The Right of States to Regulate in their Public Interest and the Right of Investors to Receive Fair and Equitable Treatment: The search for a balance in treaties and cases on international investment law
PhD student: Mrs Dr Y. Levashova
Promotors: Prof I.F. Dekker, Prof T.E. Lambooy
Duration: 1/11/2011 - 31/10/2014
PhD defence: Utrecht, 5/12/2018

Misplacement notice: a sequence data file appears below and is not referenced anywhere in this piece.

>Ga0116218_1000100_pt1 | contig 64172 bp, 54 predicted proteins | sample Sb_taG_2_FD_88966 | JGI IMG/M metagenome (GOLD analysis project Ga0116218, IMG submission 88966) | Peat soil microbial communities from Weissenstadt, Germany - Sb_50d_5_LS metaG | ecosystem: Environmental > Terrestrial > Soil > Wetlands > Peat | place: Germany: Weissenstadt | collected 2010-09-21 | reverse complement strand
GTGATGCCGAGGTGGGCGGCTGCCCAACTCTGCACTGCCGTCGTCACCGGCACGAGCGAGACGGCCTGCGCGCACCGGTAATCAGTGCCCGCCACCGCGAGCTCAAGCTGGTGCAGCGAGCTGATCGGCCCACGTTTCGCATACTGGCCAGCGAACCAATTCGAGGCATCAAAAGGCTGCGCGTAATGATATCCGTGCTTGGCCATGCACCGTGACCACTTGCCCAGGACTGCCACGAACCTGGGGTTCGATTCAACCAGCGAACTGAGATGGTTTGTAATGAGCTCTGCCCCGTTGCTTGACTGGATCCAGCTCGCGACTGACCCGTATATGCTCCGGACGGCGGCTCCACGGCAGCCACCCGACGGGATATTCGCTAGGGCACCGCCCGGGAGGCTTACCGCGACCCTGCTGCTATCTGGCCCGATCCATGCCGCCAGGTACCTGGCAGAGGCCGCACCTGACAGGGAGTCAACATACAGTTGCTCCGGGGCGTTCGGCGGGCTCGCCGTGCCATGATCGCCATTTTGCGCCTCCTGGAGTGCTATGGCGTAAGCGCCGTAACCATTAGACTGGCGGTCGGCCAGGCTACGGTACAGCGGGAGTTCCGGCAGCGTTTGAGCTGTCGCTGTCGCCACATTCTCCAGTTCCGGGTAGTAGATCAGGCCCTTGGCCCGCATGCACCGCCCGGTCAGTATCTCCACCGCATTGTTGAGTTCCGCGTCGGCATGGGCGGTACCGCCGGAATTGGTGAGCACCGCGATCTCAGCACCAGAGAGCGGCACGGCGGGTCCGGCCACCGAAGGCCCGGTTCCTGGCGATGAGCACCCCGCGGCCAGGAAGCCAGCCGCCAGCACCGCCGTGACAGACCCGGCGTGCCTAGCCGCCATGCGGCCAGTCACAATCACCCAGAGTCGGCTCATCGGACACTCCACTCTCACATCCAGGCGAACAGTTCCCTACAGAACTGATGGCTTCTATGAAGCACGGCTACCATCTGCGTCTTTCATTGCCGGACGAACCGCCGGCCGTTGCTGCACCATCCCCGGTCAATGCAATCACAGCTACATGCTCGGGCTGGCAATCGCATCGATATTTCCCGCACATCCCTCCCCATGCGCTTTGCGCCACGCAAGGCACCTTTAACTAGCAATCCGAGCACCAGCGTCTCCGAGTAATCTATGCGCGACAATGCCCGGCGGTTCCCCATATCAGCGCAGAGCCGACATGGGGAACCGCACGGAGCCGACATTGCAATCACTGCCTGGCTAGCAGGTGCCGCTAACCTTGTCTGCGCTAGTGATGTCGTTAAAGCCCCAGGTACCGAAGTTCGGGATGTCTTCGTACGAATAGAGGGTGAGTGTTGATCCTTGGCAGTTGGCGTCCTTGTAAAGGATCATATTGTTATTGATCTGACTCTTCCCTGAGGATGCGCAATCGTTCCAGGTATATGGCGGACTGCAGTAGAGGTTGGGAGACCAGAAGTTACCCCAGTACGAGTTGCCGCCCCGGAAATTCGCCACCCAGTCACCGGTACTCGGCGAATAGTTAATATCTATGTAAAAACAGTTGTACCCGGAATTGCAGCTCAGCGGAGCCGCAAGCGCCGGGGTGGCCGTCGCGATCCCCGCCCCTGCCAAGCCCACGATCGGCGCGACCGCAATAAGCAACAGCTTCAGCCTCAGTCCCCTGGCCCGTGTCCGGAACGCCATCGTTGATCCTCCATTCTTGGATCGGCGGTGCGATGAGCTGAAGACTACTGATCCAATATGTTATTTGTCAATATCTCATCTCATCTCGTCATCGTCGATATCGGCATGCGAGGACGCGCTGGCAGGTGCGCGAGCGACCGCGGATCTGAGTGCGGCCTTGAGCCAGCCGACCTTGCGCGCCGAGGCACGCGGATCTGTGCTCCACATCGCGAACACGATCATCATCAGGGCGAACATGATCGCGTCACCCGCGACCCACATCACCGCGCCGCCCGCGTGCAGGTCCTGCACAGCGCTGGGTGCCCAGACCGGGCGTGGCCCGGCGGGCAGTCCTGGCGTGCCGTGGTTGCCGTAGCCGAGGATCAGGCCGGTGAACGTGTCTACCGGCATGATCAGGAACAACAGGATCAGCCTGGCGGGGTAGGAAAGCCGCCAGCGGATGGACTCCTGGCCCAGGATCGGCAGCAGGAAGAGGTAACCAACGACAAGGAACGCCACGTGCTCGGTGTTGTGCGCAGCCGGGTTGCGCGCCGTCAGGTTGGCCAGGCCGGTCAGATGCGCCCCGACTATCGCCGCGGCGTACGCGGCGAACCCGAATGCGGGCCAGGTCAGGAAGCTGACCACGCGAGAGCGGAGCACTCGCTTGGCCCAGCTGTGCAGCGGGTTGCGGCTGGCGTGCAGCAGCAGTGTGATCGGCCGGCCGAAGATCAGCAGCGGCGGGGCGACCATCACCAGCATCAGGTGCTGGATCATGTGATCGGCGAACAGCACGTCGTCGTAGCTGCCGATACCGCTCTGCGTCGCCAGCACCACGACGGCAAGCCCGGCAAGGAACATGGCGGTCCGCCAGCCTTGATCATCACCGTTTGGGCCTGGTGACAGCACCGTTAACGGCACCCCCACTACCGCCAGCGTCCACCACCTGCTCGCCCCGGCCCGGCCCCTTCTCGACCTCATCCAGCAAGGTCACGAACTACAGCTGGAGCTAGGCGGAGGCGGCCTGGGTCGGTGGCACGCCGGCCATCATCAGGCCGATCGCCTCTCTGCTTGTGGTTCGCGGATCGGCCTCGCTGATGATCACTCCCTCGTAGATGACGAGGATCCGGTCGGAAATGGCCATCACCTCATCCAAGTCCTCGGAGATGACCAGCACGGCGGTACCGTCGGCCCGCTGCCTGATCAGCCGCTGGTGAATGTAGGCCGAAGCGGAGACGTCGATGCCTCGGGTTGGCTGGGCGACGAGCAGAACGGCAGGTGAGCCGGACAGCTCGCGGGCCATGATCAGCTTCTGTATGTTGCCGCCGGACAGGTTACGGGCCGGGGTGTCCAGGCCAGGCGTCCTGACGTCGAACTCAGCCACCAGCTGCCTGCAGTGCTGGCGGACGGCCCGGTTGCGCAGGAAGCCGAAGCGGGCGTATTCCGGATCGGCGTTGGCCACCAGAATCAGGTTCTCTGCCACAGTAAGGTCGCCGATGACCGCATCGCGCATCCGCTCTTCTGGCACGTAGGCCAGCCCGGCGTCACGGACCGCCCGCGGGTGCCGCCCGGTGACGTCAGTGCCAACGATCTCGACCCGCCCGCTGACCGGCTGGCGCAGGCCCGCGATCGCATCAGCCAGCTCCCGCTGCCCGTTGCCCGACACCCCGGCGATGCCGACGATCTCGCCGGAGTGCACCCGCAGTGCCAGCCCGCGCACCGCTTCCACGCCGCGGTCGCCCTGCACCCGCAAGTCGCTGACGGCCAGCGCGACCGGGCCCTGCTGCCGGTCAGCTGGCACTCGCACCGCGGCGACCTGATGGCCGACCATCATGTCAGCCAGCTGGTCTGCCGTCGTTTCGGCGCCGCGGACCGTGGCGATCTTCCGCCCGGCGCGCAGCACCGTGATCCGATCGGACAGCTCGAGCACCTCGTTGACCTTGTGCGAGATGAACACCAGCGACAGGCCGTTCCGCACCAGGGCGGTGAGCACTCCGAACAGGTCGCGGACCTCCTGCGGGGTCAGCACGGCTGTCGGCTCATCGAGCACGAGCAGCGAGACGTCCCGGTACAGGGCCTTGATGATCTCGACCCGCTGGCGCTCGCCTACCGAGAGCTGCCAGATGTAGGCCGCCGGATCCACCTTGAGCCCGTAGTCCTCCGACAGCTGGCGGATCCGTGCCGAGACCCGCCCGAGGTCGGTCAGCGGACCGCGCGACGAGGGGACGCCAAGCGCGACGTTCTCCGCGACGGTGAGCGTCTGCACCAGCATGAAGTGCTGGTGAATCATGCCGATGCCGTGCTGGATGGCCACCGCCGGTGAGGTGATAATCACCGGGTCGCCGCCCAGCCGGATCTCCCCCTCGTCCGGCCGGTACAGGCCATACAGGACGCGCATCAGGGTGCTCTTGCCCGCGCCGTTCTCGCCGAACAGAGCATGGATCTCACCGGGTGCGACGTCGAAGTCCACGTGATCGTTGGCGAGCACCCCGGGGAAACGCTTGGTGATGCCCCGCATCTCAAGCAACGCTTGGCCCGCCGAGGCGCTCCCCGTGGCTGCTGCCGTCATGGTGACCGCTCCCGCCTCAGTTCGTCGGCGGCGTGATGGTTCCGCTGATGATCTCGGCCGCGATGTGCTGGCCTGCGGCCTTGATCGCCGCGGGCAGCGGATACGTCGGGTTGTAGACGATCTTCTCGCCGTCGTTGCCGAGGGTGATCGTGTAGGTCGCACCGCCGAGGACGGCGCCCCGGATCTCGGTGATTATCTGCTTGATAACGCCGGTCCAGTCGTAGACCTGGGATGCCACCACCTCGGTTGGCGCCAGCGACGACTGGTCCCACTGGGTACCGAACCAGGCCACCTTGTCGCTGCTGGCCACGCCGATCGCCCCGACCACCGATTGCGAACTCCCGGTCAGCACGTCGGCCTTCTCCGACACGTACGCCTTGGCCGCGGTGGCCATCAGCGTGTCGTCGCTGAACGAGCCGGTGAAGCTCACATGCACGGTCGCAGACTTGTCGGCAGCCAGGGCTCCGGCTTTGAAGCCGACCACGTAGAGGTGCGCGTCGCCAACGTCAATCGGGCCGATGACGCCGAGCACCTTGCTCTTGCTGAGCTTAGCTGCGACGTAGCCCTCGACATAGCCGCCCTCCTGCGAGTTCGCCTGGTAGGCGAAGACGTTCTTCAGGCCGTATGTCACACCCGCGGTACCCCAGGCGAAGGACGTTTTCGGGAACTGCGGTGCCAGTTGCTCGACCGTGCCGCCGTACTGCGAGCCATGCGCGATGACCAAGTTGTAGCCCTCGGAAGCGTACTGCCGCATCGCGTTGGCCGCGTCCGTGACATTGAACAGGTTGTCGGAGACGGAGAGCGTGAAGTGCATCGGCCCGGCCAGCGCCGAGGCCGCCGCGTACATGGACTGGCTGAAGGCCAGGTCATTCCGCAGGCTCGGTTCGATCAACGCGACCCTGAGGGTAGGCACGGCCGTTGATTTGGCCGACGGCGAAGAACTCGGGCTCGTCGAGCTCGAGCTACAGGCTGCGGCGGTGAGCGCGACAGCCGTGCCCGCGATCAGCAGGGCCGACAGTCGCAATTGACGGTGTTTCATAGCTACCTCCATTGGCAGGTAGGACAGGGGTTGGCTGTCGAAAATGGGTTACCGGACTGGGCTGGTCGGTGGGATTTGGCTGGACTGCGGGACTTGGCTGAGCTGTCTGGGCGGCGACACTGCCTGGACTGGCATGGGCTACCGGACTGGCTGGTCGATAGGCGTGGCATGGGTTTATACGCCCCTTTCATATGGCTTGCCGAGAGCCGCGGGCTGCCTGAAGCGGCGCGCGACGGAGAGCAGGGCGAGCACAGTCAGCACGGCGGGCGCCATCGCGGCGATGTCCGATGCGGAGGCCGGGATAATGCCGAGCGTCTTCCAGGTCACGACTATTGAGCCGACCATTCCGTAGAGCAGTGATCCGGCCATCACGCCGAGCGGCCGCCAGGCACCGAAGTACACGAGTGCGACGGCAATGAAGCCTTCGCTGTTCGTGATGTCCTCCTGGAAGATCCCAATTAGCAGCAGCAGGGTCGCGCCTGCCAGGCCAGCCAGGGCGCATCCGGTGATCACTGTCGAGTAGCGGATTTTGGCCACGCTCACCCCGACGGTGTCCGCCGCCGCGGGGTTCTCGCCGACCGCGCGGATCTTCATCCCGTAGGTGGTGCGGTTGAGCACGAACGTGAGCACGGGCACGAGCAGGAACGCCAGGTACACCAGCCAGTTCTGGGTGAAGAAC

In the last decade, international investment law has undergone an explosive growth, which is characterised by a proliferation of Bilateral Investment Treaties (BITs) and a growing number of investment-treaty arbitrations. The effect of BITs on developing countries, which are usually capital-importing countries (Host states) can be far reaching. The objectives of Host states and investors sometimes conflict. There are cases when Host states attempts to regulate in the public interest have interfered with investments of foreign investors and subsequently were claimed to violate BITs. Resultantly, Host states sometimes face a dilemma because, on the one hand, they have to comply with the international obligations under human rights and environmental treaties, and on the other, they have to fulfil their economic obligations under BITs. Thus far, public interest norms, e.g. protection of the environment and human rights, have been avoided in BITs. Moreover, upon investment disputes, arbitrators have predominately considered the text of the relevant BIT when solving these types of conflicts, thereby neglecting other international obligations of the Host state. This has a detrimental impact on the Rule of Law in developing countries. This research intends to provide a comprehensive evaluation of a BIT regime from the perspective of public interest norms that can contribute to building a fair investment system.